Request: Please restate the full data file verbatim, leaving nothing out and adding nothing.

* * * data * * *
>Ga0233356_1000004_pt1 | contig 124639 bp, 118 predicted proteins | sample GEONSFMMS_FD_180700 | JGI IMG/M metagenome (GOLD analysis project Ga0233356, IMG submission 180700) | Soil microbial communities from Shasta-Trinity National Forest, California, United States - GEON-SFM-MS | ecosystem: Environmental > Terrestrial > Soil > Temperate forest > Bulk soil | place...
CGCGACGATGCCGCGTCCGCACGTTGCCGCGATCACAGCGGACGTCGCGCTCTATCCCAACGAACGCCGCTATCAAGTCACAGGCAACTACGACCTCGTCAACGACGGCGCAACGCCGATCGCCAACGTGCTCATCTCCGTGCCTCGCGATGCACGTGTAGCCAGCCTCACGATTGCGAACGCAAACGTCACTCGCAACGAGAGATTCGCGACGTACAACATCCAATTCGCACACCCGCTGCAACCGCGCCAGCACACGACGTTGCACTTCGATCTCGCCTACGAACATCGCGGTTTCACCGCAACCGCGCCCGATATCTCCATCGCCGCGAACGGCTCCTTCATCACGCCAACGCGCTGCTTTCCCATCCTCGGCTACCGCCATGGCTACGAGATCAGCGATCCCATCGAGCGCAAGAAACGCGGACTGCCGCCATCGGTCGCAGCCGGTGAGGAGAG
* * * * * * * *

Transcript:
>Ga0233356_1000004_pt1 | contig 124639 bp, 118 predicted proteins | sample GEONSFMMS_FD_180700 | JGI IMG/M metagenome (GOLD analysis project Ga0233356, IMG submission 180700) | Soil microbial communities from Shasta-Trinity National Forest, California, United States - GEON-SFM-MS | ecosystem: Environmental > Terrestrial > Soil > Temperate forest > Bulk soil | place...
CGCGACGATGCCGCGTCCGCACGTTGCCGCGATCACAGCGGACGTCGCGCTCTATCCCAACGAACGCCGCTATCAAGTCACAGGCAACTACGACCTCGTCAACGACGGCGCAACGCCGATCGCCAACGTGCTCATCTCCGTGCCTCGCGATGCACGTGTAGCCAGCCTCACGATTGCGAACGCAAACGTCACTCGCAACGAGAGATTCGCGACGTACAACATCCAATTCGCACACCCGCTGCAACCGCGCCAGCACACGACGTTGCACTTCGATCTCGCCTACGAACATCGCGGTTTCACCGCAACCGCGCCCGATATCTCCATCGCCGCGAACGGCTCCTTCATCACGCCAACGCGCTGCTTTCCCATCCTCGGCTACCGCCATGGCTACGAGATCAGCGATCCCATCGAGCGCAAGAAACGCGGACTGCCGCCATCGGTCGCAGCCGGTGAGGAGAG